Bruce Rauner wins GOP nomination for Ill. governor - Boston News, Weather, Sports | FOX 25 | MyFoxBoston

Bruce Rauner wins GOP nomination for Ill. governor

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Ill. Sen. Bill Brady, Ill. Sen. Kirk Dillard, businessman Bruce Rauner and Ill. Treasurer Dan Rutherford. Ill. Sen. Bill Brady, Ill. Sen. Kirk Dillard, businessman Bruce Rauner and Ill. Treasurer Dan Rutherford.
Gov. Pat Quinn. Gov. Pat Quinn.
CHICAGO (FOX 32 News) -

Voters nominated Bruce Rauner in Tuesday's primary to be the Republican candidate for governor in the November election. Rauner will take on incumbent Democrat Gov. Pat Quinn.

With a hunger to reclaim the governor's office, Republican voters set out Tuesday to shake up Illinois' Democratic-dominated political order, energized by candidates' talk of taking on unions, unseating "career politicians" and righting the state's troubled finances.

The GOP candidates on the ballot were State Senator Bill Brady, State Senator Kirk Dillard, businessman Bruce Rauner and State Treasurer Dan Rutherford.


State Senator Bill Brady calls himself the only reliable republican in the race for governor. He hoped that voter turnout will turn the tide in his favor.

Brady voted Tuesday afternoon in his hometown of Bloomington, where he grew up and still lives.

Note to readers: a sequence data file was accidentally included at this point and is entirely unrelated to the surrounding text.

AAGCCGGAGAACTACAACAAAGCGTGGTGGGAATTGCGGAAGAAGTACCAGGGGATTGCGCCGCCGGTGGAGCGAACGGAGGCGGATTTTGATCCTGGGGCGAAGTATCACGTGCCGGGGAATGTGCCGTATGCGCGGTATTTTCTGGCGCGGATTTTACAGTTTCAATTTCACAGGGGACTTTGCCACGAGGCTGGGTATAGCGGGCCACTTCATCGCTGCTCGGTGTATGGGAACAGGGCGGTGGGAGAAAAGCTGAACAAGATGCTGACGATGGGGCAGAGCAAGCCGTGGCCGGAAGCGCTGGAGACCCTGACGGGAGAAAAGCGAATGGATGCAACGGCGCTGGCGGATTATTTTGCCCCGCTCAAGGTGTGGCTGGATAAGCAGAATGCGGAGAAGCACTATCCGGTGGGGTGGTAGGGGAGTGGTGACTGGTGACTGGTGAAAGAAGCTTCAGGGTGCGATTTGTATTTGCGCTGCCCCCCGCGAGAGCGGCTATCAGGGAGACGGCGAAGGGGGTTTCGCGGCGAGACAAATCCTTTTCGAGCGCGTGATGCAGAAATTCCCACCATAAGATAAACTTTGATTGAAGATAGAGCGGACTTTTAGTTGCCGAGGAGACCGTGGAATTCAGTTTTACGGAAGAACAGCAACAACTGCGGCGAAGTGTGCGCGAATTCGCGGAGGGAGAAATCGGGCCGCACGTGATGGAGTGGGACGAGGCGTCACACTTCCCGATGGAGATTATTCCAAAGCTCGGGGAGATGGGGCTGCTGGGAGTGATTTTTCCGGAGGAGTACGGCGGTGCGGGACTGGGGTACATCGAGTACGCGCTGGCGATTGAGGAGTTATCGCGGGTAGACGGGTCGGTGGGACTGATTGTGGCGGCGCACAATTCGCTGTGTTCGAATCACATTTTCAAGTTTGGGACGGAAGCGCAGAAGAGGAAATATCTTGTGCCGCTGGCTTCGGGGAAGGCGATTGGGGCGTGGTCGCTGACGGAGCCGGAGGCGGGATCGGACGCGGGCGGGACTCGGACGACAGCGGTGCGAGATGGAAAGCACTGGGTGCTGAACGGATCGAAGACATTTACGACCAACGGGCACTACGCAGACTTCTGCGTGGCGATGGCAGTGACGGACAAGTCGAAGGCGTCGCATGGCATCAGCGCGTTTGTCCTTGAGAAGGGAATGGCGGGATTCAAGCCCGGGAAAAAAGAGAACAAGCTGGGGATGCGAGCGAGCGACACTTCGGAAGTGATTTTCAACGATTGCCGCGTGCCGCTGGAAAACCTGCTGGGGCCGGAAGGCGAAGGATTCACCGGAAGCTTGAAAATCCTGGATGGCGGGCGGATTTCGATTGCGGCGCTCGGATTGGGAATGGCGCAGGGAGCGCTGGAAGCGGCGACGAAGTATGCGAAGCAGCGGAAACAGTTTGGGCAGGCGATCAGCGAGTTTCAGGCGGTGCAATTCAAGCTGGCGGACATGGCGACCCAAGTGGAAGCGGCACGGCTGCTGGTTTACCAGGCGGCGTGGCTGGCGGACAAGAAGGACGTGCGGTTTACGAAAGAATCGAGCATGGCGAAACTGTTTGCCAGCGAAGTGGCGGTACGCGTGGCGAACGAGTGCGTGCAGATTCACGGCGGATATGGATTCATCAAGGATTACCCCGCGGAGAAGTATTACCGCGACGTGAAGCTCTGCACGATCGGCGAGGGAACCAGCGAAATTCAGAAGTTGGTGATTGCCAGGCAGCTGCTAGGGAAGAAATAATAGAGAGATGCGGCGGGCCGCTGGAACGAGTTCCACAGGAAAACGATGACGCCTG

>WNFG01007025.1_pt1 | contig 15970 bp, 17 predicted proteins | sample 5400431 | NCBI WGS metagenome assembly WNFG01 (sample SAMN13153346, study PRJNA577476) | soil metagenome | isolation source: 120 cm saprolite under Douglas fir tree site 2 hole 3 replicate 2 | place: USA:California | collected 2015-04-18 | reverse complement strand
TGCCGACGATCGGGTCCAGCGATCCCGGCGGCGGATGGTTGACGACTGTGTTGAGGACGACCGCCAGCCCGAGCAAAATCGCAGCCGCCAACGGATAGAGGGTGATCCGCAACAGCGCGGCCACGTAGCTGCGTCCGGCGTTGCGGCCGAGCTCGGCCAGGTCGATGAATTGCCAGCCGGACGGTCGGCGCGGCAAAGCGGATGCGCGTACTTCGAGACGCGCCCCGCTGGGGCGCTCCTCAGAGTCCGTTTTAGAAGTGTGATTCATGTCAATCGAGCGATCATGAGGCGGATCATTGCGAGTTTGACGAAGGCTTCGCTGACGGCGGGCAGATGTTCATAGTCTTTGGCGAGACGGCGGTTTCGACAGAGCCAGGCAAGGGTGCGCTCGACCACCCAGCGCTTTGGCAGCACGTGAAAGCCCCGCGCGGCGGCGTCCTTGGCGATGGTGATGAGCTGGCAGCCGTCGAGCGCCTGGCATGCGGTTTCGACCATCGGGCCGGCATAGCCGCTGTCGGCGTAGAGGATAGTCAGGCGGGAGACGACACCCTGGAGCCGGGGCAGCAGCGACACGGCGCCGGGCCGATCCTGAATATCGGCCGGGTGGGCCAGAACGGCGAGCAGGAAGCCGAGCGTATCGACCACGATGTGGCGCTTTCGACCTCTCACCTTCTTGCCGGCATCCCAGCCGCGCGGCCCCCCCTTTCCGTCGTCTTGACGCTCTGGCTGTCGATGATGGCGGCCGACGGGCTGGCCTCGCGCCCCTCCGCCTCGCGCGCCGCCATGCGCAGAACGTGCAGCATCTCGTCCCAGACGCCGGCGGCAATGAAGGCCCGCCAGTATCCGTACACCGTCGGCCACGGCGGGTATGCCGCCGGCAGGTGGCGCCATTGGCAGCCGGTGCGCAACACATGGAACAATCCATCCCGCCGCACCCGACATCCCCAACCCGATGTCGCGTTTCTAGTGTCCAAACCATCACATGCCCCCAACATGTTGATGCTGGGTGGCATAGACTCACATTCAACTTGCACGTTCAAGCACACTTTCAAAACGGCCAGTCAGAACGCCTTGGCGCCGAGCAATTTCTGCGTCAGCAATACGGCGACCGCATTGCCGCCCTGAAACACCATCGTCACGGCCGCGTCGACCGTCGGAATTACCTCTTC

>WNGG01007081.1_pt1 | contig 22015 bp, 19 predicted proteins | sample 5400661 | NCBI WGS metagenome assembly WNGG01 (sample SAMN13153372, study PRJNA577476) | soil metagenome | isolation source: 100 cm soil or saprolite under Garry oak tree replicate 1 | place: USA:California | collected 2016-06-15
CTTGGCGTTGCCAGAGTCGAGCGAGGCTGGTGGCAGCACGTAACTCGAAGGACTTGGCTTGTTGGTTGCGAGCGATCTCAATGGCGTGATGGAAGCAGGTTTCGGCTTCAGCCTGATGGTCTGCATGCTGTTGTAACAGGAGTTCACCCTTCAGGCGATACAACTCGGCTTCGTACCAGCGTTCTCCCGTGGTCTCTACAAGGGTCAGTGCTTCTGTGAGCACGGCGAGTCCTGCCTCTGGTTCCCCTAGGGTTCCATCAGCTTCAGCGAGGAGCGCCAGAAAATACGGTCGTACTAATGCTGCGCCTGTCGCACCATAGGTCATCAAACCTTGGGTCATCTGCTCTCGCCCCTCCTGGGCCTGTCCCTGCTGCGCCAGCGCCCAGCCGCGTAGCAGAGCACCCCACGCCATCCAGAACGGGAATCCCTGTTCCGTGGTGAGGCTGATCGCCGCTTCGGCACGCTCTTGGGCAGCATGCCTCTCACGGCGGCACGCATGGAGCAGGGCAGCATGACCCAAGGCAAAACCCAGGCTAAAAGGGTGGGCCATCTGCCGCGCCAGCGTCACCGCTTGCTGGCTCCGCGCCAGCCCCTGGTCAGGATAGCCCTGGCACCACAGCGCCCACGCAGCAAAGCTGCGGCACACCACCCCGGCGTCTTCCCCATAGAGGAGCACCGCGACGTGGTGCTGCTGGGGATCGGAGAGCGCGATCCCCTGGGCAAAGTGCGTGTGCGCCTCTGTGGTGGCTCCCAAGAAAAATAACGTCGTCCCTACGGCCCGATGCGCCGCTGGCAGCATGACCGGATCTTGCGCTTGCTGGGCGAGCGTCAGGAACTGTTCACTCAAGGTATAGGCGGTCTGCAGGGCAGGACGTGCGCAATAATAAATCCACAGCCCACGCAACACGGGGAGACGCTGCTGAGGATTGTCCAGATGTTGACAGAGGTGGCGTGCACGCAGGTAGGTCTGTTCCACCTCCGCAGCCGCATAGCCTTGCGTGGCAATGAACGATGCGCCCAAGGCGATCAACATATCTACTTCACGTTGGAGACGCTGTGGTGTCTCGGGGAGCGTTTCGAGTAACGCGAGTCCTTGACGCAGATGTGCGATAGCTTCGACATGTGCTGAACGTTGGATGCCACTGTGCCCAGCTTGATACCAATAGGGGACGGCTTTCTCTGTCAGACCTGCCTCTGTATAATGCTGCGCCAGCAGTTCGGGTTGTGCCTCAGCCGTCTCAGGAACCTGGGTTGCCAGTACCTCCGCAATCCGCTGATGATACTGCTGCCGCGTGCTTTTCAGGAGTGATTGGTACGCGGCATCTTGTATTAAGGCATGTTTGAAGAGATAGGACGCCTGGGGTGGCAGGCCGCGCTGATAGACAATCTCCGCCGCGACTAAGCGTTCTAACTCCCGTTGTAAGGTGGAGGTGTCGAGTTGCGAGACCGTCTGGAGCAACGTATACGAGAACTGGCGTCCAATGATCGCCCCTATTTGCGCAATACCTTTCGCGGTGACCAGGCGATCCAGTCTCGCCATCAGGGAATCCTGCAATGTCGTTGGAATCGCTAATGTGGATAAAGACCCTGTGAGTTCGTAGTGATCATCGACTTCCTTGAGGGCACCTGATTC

This was Brady's third time running for governor. He narrowly beat Kirk Dillard to win the Republican nomination in 2010, but then lost the governor's race to Pat Quinn by more than 32,000 votes.

Brady, 52, is a wealthy real estate developer and investor. He is co-owner of Brady Homes, one of Central Illinois' largest builders, which was founded by his father.

Brady began his political career as a state representative, serving in the Illinois House from 1993-2001. He has served in the state Senate since 2002.

Brady is a social conservative. He attended Central Catholic High School in Bloomington and went to college at Illinois Wesleyan University. He and his wife Nancy have three children.

On the issues, Brady is pro-life, supports traditional marriage, is a strong supporter of the 2nd Amendment and concealed carry.

He has campaigned on term limits for state lawmakers, letting the State's income tax hike expire in 2015 and on pension reform.

He hoped the third time running for governor is the charm.

State Senator Kirk Dillard took heat this campaign season for getting money and endorsements from service and teachers unions.

Dillard promised that support would not cloud his judgment if elected. It certainly gave him a last minute boost in the polls on Tuesday.

Dillard lost the Republican primary for governor by just 193 votes in 2010, one of the slimmest margins in statewide electoral history. Four years later, Dillard said that narrow loss has made him a better candidate.

"Illinois is broken, and Illinois isn't working," Dillard said. "I am tested and prepared to lead the state to the change it so desperately needs."

Tuesday polls showed Dillard trailed Republican frontrunner Bruce Rauner by double digits, but ahead of the other two Republicans in the race. Rauner has outspent Dillard by a margin of 16-1.

Dillard spent 32 years in the state senate representing the western suburbs, and previously worked as chief of staff to former governor Jim Edgar, who has been stumping for Dillard on the campaign trail.

"This election is still up for grabs. It is not over," Edgar said. "It won't be over until they count the votes."